Standard solution of quercetin: A stock solution of quercetin was prepared by dissolving 10 mg of accurately weighed quercetin in methanol and making up the volume to 10 ml with methanol to get final concentration of 1000 μg/ml.

Standard solution of lupeol: A stock solution of lupeol was prepared by dissolving 10 mg of accurately weighed lupeol in chloroform and making up the volume to 10 ml with chloroform. Then 1 ml was pipette out from stock solution and made up to the volume 10 ml with chloroform to get the final concentration of 100 μg/ml.

Preparation of sample solution for gallic acid and quercetin estimation: Sample solution was prepared by dissolving 100 mg of methanolic extract in methanol and making up the volume to 10 ml to get the concentration of 10 mg/ml. The solution was filtered through Whatman no. 41 filter paper and used for further chromatographic analysis.

Preparation of sample solution for lupeol estimation: Sample solution was prepared by dissolving 100 mg of the methanolic extract in chloroform and making up the volume to 10 ml to get the concentration of 10 mg/ml. The solution was filtered through Whatman no. 41 filter paper and used for further chromatographic analysis.

Development of HPTLC technique

The samples were spotted in the form of bands with CAMAG microlitre syringe on a precoated silica gel GF254 plates (20 cm×20 cm with 0.2 mm thickness, E.Merck) using camag linomat V. Automatic sample spotter of band width 7 mm. The plates were developed in a solvent system in CAMAG glass twin trough chamber previously saturated with the solvent for 30 min. The distance was 8 cm subsequent to the scanning, TLC plates were air dried and scanning was performed on a CAMAG TLC scanner in absorbance at 254 nm, 280 nm and 538 nm operated by Wincats software 4.03 version.

Specificity

The specificity of the method was ascertained by analyzing standards, blank and sample extract by simultaneously applying on the same TLC plate. The spots of gallic acid, quercetin and lupeol in the sample extract were confirmed by comparing the Rf values and spectra of the spots with those of respective standards. The peak purity was assessed by comparing the spectra at three different levels, i.e. peak start. Peak apex and peak end.

Calibration curve for gallic acid quercetin and lupeol

The standard solution of gallic acid (100 μg/ml), quercetin (1000 μg/ml) and lupeol (100 μg/ml) in different volumes were located on the different TLC plate for preparation of calibration curve (1-6 μl of gallic acid, 2-6 μl of quercetin and 1-12 μl of lupeol) checked for reproducibility. The calibration curve was prepared by plotting the concentration of standard vs. average peak area after scanning at 254 nm, 280 nm and 538 nm.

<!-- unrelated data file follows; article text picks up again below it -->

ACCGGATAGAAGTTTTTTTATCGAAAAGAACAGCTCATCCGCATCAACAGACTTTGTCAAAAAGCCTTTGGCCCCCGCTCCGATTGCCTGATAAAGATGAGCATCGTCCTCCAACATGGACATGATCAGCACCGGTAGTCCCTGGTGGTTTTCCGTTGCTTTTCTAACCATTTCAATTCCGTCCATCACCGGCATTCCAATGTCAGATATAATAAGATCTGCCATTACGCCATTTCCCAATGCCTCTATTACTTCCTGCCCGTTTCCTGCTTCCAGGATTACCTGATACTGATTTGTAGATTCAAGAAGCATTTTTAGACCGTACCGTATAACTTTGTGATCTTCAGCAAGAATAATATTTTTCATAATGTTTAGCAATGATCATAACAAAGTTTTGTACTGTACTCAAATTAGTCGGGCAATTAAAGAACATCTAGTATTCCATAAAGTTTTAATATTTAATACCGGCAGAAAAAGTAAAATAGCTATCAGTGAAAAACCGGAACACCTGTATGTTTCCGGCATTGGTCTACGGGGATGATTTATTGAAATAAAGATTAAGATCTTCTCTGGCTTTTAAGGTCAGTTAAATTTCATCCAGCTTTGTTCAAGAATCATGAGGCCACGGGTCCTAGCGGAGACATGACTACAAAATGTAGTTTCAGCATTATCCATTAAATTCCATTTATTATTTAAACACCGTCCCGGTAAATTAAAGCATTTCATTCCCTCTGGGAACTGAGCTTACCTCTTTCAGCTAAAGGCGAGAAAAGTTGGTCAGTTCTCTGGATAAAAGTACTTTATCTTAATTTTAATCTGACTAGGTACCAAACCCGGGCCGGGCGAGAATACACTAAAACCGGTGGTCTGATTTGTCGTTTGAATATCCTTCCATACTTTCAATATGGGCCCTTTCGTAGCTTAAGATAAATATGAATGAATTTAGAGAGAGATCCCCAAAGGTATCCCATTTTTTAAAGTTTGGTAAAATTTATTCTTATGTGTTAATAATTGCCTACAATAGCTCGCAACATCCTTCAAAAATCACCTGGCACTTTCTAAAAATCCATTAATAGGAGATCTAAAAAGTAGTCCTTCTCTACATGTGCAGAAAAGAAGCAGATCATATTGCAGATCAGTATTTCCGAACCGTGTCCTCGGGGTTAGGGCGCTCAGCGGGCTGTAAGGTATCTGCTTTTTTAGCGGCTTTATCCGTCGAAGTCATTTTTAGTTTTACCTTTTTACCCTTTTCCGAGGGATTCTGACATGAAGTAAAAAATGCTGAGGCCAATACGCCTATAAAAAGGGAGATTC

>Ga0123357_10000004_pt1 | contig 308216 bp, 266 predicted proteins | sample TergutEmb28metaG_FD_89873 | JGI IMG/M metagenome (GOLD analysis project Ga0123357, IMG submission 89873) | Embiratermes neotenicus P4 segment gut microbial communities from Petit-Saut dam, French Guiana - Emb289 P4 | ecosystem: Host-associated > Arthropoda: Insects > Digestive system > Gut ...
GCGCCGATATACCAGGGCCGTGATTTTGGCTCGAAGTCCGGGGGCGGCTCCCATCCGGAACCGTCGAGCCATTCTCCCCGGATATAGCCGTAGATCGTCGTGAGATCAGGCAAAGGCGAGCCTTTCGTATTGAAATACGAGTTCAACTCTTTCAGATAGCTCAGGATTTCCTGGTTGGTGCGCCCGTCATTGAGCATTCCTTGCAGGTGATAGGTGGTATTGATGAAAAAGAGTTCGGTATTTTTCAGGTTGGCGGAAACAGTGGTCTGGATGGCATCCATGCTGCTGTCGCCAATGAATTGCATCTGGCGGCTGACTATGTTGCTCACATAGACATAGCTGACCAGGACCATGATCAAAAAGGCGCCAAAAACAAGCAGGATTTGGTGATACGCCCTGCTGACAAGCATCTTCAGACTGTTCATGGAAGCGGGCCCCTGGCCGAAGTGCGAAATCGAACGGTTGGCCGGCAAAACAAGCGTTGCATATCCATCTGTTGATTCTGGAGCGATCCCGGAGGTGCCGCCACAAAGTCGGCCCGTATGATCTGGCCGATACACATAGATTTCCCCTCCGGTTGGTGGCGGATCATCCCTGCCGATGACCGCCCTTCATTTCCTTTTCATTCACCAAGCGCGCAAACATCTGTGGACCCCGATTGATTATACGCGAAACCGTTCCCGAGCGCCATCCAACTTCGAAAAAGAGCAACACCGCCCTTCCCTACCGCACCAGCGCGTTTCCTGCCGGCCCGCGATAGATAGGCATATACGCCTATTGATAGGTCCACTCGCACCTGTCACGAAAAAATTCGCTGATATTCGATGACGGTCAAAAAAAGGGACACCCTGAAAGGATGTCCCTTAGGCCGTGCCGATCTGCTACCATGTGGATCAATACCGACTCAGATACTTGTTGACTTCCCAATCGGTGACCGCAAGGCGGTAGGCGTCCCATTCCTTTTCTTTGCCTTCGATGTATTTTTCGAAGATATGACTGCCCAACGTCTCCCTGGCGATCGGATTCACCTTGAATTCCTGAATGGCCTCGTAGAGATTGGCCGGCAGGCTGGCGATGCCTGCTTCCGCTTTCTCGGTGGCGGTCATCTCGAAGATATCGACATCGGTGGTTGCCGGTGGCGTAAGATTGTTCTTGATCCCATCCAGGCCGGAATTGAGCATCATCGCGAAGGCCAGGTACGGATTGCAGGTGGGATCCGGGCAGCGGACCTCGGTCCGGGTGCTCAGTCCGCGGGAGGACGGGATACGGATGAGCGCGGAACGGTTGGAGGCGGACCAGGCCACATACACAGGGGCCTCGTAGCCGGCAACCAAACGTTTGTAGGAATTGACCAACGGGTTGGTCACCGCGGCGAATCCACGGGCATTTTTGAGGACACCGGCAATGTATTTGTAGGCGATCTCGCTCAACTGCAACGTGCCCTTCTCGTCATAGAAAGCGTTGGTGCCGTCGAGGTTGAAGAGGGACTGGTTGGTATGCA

Quantification of gallic acid, quercetin and lupeol

Gallic acid and quercetin estimation in A.leucophloea:

Stationary phase: Silica gel GF254 plates

Mobile phase: Toluene: Ethyl acetate: Formic acid (6:4:0.8)

Standard: Gallic acid (100 μg/ml), quercetin (1000 μg/ml)

Sample: Methanolic extract of A. leucophloea flower (10 mg/ml)

Migration distance: 80 mm

Scanning wavelength: 254 nm and 280 nm

Mode of scanning: Absorption (deuterium).

Lupeol estimation in A. leucophloea:

Stationary phase: Silica gel GF254 plates

Standard: Lupeol (100 μg/ml)

Sample: Methanolic extract of A. leucophloea flower dissolved in chloroform (10 mg/ml)

Migration distance: 80 mm

Scanning wavelength: 538 nm

Mode of scanning: Absorption (deuterium).

Result and Discussion

Toluene: Ethyl acetate: Formic acid (6:4:0.8 v/v/v) as mobile phase gave the best resolution of gallic acid and quercetin (Rf=0.22, 0.36) respectively. Toluene: Ethyl acetate (7:3 v/v) as mobile phase for lupeol with Rf values 0.70 from the other components of the methanolic extract of A.leucophloea. The identity of band of gallic acid, quercetin and lupeol in plant matrix was confirmed by overlay in UV absorption spectra with those of the standards gallic acid and quercetin, while identity of bands of lupeol in plant matrix was confirmed by overlay in visible spectra with those of the standard lupeol using CAMAG TLC scanner 3. The purity of bands of gallic acid, quercetin and lupeol in plant extract was confirmed by overlaying the absorption spectra at the start, middle and end position of the band (Figures 4-9). The linearity ranges for gallic acid (100 to 600 ng/spot), quercetin (2000 ng to 7000 ng/spot) and lupeol (100 to 1200 ng/spot) with correlation coefficient (r values) of 0.99968, 0.99708, 0.99971 respectively (Figures 10-12). The amount of gallic acid, quercetin and lupeol was 124.31, 580.4, 24.89 μg/ ml respectively.

analytical-bioanalytical-techniques-HPTLC-chromatogram-Gallic

Figure 4: HPTLC chromatogram of Gallic acid.

analytical-bioanalytical-techniques-HPTLC-chromatogram-acid

Figure 5: HPTLC chromatogram of sample containing Gallic acid.

analytical-bioanalytical-techniques-HPTLC-chromatogram-Quercetin

Figure 6: HPTLC chromatogram of Quercetin.

analytical-bioanalytical-techniques-chromatogram-sample-Quercetin

Figure 7: HPTLC chromatogram of sample containing Quercetin.

analytical-bioanalytical-techniques-HPTLC-chromatogram-Lupeol

Figure 8: HPTLC chromatogram of Lupeol.

analytical-bioanalytical-techniques-HPTLC-chromatogram-Lupeol

Figure 9: HPTLC chromatogram of sample containing Lupeol.

analytical-bioanalytical-techniques-Calibration-chromatography-marker

Figure 10: Calibration plot obtained by chromatography of marker compound Gallic acid. Regression via Area regression mode=Linear.

analytical-bioanalytical-techniques-Calibration-chromatography-Regression

Figure 11: Calibration plot obtained by chromatography of marker compound Quercetin. Regression via Area regression mode=Linear.

analytical-bioanalytical-techniques-Calibration-marker-Lupeol

Figure 12: Calibration plot obtained by chromatography of marker compound Lupeol. Regression via Area regression mode=Linear.

Conclusion

In conclusion, an HPTLC method has been developed with some modifications and it can be used for the quantitative determination of gallic acid, quercetin and lupeol in A. leucophloea flower; its main advantages are its simplicity, accuracy, and selectivity. This method can also be used for the estimation of these compounds in other herbal preparations and may be useful for standardization purposes.

References